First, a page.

In the last Blog Expert Series post, we looked at ways to identify your ideal blog opportunity by landing upon a perfect idea for your small business online.
In this Blog Expert post, we’re going to explore this further, by identifying whether or not there is a gap in the market that means it will be worthwhile for you to set up your site and move into your niche.
Although most people find it relatively easy to work out exactly what they want to do when it comes to running and writing their blog, it can be tougher to establish whether or not there is a strong market for the business which will make it lucrative and successful further down the line.
Check out what is already there
In the same way as people put together a research plan for a grant allocation, or propose a subject for a degree, you need to establish whether or not your preferred area as a blogger is already taken.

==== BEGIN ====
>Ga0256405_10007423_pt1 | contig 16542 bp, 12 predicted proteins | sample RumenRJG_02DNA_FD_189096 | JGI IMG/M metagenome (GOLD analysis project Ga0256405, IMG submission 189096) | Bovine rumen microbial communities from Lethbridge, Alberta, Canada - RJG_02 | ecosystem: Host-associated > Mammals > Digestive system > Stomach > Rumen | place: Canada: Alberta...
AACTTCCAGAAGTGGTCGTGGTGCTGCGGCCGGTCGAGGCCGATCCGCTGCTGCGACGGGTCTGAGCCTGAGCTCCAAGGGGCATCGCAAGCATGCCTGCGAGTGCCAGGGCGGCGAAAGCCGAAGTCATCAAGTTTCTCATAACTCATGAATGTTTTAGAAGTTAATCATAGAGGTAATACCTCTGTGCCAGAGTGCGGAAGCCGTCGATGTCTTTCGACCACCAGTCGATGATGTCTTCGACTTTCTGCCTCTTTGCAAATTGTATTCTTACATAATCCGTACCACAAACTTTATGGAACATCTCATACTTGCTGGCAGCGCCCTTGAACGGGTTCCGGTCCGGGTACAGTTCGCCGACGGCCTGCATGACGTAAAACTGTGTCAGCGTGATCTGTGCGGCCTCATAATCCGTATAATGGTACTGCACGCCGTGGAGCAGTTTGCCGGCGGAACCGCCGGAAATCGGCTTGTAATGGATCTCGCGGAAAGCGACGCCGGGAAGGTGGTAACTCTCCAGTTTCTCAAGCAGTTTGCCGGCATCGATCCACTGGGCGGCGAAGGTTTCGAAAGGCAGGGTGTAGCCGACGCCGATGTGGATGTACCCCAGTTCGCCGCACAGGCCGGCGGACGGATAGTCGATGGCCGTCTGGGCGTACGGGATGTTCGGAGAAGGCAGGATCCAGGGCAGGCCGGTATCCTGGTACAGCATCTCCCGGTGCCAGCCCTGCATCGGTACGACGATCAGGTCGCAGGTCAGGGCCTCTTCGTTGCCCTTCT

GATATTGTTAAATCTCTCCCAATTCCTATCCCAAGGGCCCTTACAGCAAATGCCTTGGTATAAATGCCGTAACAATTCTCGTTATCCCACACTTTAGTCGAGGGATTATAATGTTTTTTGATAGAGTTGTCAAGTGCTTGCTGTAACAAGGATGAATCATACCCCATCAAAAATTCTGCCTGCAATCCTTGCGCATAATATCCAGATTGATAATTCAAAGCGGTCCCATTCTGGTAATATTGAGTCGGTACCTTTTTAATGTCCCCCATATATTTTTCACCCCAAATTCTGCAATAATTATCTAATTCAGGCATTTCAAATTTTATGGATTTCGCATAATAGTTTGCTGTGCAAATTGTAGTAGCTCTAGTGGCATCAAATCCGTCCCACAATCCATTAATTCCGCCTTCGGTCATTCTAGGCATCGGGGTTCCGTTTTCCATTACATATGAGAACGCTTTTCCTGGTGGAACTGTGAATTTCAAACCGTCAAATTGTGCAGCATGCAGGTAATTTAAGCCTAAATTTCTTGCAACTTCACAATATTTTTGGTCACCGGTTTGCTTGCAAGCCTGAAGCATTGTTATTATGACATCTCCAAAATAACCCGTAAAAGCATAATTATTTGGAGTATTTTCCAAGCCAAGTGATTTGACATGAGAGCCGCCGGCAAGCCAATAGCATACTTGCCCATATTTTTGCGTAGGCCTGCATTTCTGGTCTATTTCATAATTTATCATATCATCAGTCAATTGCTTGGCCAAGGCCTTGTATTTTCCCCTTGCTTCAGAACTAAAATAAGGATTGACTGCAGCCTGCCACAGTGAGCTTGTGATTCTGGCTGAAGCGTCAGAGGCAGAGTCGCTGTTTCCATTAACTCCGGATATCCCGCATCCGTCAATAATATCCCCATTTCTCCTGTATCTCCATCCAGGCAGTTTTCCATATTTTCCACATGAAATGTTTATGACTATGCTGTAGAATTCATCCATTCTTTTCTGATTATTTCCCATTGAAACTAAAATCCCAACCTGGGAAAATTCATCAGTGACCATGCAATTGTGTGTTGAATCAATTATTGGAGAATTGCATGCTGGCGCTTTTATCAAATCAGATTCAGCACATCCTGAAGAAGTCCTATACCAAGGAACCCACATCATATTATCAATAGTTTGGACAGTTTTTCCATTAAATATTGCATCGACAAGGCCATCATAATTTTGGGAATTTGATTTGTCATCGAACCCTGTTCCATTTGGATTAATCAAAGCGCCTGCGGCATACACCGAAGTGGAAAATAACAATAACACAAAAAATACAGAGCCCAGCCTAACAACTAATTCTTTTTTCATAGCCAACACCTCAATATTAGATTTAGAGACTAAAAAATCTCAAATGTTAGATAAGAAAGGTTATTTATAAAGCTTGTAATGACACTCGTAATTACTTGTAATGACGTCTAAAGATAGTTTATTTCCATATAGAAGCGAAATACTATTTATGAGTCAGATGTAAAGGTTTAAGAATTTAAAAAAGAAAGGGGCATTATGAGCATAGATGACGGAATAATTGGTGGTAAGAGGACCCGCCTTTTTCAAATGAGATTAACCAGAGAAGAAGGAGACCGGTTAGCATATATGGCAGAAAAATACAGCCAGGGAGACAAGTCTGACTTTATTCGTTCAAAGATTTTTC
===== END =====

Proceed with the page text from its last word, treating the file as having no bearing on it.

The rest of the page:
Spend as much time as possible online researching your chosen topic. If someone out there is already doing what you have in mind, perfectly, is this really a viable business opportunity?
Having said that, creativity and business are all about different angles. If we were all deterred by the fact that an expert had been there before us, novels probably wouldn’t exist. We’d take one look at Shakespeare and realise that comedies and tragedies were already covered, so there would be no point in trying our own creative adventure.
With each year that passes, new angles and approaches open up and allow us to position ourselves in a unique place. Shakespeare never wrote about the pitfalls of online dating, or what it means to run a successful blogging business.
As time goes on, new technologies, social networks and changes mean that opportunities are forever presenting themselves to the intrepid blogger.
Ask what people really want
This may sound simple, but it’s amazing how few people actually ask their customers what they want to read about online. There may be a thousand blogs out there online talking about software, for example, but it could be that no-one has yet blogged about the pitfalls of freelancing with Joomla, or backing up your data with Carbonite.
Specialist subjects leave scope for your personal passion and enthusiasm to shine, so work out what yours is, and then canvass opinion among user groups to determine if it would be welcomed by them.